Some schoolteachers in Philadelphia are looking to the Internet to raise funds for basic school supplies amid ongoing budget shortfalls.
Philadelphia is one of the nation's largest school districts, serving more than 190,000 traditional and charter school students, and it's been working for several months to close a budget deficit of nearly $304 million. Until the district recently received $50 million in emergency aid, officials feared they wouldn't be able to open in time for fall classes.
Allison Wudarski, a kindergarten teacher at the Julia deBurgos School in the Kensington section of the city, said her budget for school supplies each year is around $100 -- and she doesn't expect that to increase any time soon. Necessary supplies, she said, often come out of her own pocket.
“You want to give them everything, but it's a little hard financially to do that,” Wudarski said.
To offset some of those costs, Wudarski has been raising money for supplies online and has gotten funding from people she doesn't even know. Websites like DonorsChoose.org and Indiegogo allow teachers to crowd fund everything from scissors to musical instruments.
“I've gotten a ton of books and things like writing notebooks, crayons and paper, pencils,” she said.
On the website DonorsChoose.org, teachers list the specific supplies they need on a campaign page where anyone can donate any amount. Once a campaign is funded, the organization sends the items to the teachers.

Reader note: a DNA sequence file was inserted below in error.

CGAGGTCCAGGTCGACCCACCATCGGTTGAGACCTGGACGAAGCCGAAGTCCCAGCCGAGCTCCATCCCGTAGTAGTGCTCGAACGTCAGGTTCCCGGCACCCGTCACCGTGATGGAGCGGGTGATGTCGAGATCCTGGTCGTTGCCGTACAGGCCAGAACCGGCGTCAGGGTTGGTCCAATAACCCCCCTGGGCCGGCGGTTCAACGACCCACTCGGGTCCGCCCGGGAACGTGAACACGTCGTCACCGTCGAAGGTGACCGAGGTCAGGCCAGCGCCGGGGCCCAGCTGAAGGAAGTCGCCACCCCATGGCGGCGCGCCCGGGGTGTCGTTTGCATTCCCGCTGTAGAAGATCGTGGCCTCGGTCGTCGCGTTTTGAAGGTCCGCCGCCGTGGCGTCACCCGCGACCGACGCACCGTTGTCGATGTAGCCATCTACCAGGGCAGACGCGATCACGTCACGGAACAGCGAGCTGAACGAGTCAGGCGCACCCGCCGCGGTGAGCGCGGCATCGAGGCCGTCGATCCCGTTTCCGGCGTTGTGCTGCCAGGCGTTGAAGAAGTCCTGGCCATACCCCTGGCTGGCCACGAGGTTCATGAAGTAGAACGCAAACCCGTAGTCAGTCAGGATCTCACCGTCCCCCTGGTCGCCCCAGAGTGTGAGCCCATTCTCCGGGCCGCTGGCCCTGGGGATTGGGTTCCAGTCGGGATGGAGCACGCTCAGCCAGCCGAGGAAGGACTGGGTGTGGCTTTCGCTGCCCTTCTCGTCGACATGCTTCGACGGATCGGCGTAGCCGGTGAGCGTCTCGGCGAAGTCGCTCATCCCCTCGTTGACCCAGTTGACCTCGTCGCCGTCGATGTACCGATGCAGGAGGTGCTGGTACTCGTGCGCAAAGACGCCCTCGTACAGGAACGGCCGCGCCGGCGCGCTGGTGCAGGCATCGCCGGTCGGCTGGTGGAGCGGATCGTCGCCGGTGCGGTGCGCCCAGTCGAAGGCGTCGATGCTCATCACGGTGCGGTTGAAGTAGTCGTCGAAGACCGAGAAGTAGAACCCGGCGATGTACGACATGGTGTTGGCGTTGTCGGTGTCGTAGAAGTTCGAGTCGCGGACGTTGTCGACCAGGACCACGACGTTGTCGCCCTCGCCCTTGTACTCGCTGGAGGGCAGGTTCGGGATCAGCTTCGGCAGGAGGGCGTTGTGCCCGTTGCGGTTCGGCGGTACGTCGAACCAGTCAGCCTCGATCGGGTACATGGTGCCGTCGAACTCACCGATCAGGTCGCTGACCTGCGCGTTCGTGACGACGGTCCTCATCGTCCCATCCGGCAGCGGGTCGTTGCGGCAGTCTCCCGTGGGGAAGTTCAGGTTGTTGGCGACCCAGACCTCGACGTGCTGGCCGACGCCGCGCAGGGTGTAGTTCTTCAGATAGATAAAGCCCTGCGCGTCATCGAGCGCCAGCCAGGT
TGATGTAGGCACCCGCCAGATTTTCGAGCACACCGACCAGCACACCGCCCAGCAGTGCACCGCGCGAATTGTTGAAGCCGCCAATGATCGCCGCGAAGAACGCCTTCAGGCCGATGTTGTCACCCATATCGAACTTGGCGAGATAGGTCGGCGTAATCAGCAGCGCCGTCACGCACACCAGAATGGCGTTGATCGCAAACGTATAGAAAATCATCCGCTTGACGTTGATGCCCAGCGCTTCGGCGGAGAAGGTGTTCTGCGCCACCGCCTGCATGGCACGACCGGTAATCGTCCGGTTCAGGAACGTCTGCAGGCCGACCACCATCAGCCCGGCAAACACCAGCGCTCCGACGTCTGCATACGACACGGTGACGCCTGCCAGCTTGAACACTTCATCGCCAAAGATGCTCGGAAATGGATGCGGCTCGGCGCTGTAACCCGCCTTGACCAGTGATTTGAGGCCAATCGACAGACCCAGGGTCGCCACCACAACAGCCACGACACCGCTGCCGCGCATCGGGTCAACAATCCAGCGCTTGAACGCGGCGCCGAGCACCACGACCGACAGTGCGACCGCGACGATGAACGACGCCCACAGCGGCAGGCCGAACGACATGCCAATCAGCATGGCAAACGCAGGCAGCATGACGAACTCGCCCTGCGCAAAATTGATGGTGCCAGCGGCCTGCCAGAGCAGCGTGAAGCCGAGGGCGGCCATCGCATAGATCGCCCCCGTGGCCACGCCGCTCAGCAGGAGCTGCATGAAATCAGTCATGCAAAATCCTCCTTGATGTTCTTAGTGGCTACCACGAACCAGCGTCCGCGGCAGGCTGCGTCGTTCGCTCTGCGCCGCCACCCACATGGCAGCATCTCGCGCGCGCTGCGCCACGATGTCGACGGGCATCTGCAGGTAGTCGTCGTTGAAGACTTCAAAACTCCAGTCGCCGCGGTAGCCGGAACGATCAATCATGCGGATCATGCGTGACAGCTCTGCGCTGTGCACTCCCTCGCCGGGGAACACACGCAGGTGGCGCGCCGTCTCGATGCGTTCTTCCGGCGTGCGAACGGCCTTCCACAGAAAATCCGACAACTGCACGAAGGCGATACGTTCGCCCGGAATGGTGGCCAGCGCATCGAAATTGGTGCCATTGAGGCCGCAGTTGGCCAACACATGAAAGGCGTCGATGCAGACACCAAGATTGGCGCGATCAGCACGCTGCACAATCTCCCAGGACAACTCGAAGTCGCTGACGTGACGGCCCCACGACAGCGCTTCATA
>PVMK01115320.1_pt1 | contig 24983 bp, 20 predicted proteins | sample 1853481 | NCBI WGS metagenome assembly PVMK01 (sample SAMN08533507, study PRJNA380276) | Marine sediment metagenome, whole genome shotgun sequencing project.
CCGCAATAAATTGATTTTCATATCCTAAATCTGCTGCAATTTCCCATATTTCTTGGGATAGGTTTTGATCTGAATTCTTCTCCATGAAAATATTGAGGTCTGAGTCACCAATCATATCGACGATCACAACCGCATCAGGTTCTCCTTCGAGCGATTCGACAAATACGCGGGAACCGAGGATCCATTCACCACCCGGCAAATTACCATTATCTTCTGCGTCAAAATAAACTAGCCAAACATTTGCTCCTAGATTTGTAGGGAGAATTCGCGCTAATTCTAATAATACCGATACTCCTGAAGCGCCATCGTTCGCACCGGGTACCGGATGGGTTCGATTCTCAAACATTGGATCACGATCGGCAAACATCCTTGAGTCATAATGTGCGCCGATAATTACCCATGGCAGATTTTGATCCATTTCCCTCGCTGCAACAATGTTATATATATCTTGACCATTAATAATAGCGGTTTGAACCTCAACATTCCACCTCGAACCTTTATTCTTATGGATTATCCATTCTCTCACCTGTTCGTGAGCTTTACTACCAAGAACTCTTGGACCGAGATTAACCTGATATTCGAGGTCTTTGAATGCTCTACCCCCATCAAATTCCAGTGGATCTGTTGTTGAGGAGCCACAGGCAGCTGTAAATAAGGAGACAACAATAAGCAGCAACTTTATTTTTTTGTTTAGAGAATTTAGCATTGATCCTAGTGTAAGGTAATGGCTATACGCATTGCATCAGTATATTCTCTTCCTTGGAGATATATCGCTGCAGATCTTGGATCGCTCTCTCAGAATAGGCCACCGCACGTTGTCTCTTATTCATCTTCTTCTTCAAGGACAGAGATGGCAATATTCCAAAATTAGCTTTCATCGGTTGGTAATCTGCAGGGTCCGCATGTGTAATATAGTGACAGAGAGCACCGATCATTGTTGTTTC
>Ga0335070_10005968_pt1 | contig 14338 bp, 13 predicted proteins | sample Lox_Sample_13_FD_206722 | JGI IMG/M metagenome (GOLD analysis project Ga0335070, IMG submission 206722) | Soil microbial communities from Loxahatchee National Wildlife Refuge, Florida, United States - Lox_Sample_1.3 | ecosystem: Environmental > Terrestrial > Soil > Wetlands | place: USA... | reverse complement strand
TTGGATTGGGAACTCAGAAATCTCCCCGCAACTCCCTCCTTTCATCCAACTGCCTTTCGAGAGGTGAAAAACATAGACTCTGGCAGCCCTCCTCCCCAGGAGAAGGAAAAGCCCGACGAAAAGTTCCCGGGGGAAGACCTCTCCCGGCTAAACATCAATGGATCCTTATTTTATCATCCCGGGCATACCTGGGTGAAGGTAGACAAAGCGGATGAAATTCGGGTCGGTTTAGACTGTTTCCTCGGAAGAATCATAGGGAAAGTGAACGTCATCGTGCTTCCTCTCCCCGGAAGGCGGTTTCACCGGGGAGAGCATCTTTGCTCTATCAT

Over the past three years, Wudarski has launched seven campaigns with goals ranging from $200 to more than $500 -- and they've all been successfully funded. With just over a week to go before classes begin, she has two active campaigns going.
Melanie Duppins of DonorsChoose.org said there is typically a surge in the number of campaigns launched this time of year as teachers prepare for the fall. And although that means there are a lot more campaigns for donors to choose from, she said, this is the time of year when corporate sponsorship spikes as well.
“Usually the biggest questions teachers have are ‘Will I get funded? Is this for real?’” Duppins said. “And they have a really great chance of being successful. More than seven out of 10 teachers who use DonorsChoose.org in a year are going to be funded.”
Another option teachers have is the Indiegogo website. Indiegogo spokeswoman Rose Levy said the number of education-related campaigns on the website have doubled since last year. But unlike DonorsChoice.org, the number of campaigns doesn't significantly surge at any particular time of the year. Levy said.
Wudarski said she's interested in any service that can help her get the materials her students need. When a brown box arrives in her class, she said, her students know it's filled with supplies she's managed to get for them.
“I have kindergarteners, the little guys,” she said. “They're still excited about school and treasure every gift that they get.”